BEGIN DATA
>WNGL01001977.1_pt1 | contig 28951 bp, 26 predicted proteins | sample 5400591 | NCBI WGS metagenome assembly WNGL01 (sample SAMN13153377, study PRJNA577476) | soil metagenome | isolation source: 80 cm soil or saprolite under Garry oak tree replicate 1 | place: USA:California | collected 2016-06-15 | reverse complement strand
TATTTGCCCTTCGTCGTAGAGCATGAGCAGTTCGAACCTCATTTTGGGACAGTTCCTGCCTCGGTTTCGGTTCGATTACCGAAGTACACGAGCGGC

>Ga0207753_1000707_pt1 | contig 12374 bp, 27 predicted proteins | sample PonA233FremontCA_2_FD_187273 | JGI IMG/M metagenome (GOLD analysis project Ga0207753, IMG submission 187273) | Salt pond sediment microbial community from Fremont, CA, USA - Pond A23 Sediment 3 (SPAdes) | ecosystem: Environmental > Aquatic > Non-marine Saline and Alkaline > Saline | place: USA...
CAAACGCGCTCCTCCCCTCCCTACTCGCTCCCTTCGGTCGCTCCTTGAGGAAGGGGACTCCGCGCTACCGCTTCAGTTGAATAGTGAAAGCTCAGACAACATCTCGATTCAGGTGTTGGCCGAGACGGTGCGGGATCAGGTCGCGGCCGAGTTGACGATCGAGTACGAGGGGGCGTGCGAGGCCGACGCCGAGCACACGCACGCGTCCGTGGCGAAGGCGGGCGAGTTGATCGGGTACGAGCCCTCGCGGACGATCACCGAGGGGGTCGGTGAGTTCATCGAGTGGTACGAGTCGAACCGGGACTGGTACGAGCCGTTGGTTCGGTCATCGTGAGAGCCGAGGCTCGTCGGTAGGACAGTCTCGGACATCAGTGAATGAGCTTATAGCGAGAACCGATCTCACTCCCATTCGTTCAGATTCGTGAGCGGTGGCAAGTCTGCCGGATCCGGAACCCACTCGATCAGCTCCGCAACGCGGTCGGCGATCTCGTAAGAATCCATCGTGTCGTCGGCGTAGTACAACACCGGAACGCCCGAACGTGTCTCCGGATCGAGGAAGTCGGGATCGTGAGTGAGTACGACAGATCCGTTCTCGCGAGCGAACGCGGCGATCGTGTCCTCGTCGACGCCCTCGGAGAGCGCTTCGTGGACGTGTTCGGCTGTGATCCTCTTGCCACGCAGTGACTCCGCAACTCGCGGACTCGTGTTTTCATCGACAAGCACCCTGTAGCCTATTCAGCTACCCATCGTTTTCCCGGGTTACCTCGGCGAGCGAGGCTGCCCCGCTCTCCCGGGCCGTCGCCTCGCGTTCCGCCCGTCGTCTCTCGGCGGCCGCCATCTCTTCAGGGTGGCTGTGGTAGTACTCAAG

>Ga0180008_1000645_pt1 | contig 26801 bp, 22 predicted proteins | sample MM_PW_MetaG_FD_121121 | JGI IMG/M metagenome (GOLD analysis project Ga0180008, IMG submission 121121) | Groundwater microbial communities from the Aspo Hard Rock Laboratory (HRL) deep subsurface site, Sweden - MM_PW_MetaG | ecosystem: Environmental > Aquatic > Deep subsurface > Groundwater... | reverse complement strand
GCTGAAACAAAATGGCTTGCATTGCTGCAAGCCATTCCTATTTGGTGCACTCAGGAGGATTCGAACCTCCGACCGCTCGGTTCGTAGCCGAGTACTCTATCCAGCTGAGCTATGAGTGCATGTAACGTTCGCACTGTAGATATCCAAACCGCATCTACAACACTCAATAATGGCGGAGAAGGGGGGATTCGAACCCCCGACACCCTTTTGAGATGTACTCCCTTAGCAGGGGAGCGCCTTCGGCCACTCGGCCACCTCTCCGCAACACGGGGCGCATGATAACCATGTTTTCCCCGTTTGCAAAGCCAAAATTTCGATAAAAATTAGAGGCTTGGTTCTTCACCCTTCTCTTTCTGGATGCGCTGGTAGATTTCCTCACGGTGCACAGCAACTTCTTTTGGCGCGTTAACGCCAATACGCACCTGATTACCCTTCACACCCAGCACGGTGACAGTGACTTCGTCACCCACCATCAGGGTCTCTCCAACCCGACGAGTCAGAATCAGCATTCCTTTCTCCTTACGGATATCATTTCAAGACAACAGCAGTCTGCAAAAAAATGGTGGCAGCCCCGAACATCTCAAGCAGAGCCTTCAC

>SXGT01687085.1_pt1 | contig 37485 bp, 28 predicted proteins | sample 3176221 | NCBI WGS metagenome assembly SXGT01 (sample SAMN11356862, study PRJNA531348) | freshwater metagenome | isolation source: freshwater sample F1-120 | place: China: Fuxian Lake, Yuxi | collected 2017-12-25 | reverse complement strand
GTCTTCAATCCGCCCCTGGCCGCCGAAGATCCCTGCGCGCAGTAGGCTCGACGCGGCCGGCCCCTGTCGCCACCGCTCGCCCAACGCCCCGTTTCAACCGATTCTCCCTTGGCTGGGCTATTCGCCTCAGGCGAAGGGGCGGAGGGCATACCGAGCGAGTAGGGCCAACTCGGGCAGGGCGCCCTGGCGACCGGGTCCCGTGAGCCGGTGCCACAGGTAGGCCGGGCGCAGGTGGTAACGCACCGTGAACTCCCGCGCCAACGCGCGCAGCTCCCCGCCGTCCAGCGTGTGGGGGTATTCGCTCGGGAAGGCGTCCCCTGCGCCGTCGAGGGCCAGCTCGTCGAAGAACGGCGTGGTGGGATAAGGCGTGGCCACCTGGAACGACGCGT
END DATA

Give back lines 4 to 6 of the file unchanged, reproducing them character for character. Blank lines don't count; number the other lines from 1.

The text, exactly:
CAAACGCGCTCCTCCCCTCCCTACTCGCTCCCTTCGGTCGCTCCTTGAGGAAGGGGACTCCGCGCTACCGCTTCAGTTGAATAGTGAAAGCTCAGACAACATCTCGATTCAGGTGTTGGCCGAGACGGTGCGGGATCAGGTCGCGGCCGAGTTGACGATCGAGTACGAGGGGGCGTGCGAGGCCGACGCCGAGCACACGCACGCGTCCGTGGCGAAGGCGGGCGAGTTGATCGGGTACGAGCCCTCGCGGACGATCACCGAGGGGGTCGGTGAGTTCATCGAGTGGTACGAGTCGAACCGGGACTGGTACGAGCCGTTGGTTCGGTCATCGTGAGAGCCGAGGCTCGTCGGTAGGACAGTCTCGGACATCAGTGAATGAGCTTATAGCGAGAACCGATCTCACTCCCATTCGTTCAGATTCGTGAGCGGTGGCAAGTCTGCCGGATCCGGAACCCACTCGATCAGCTCCGCAACGCGGTCGGCGATCTCGTAAGAATCCATCGTGTCGTCGGCGTAGTACAACACCGGAACGCCCGAACGTGTCTCCGGATCGAGGAAGTCGGGATCGTGAGTGAGTACGACAGATCCGTTCTCGCGAGCGAACGCGGCGATCGTGTCCTCGTCGACGCCCTCGGAGAGCGCTTCGTGGACGTGTTCGGCTGTGATCCTCTTGCCACGCAGTGACTCCGCAACTCGCGGACTCGTGTTTTCATCGACAAGCACCCTGTAGCCTATTCAGCTACCCATCGTTTTCCCGGGTTACCTCGGCGAGCGAGGCTGCCCCGCTCTCCCGGGCCGTCGCCTCGCGTTCCGCCCGTCGTCTCTCGGCGGCCGCCATCTCTTCAGGGTGGCTGTGGTAGTACTCAAG

>Ga0180008_1000645_pt1 | contig 26801 bp, 22 predicted proteins | sample MM_PW_MetaG_FD_121121 | JGI IMG/M metagenome (GOLD analysis project Ga0180008, IMG submission 121121) | Groundwater microbial communities from the Aspo Hard Rock Laboratory (HRL) deep subsurface site, Sweden - MM_PW_MetaG | ecosystem: Environmental > Aquatic > Deep subsurface > Groundwater... | reverse complement strand
GCTGAAACAAAATGGCTTGCATTGCTGCAAGCCATTCCTATTTGGTGCACTCAGGAGGATTCGAACCTCCGACCGCTCGGTTCGTAGCCGAGTACTCTATCCAGCTGAGCTATGAGTGCATGTAACGTTCGCACTGTAGATATCCAAACCGCATCTACAACACTCAATAATGGCGGAGAAGGGGGGATTCGAACCCCCGACACCCTTTTGAGATGTACTCCCTTAGCAGGGGAGCGCCTTCGGCCACTCGGCCACCTCTCCGCAACACGGGGCGCATGATAACCATGTTTTCCCCGTTTGCAAAGCCAAAATTTCGATAAAAATTAGAGGCTTGGTTCTTCACCCTTCTCTTTCTGGATGCGCTGGTAGATTTCCTCACGGTGCACAGCAACTTCTTTTGGCGCGTTAACGCCAATACGCACCTGATTACCCTTCACACCCAGCACGGTGACAGTGACTTCGTCACCCACCATCAGGGTCTCTCCAACCCGACGAGTCAGAATCAGCATTCCTTTCTCCTTACGGATATCATTTCAAGACAACAGCAGTCTGCAAAAAAATGGTGGCAGCCCCGAACATCTCAAGCAGAGCCTTCAC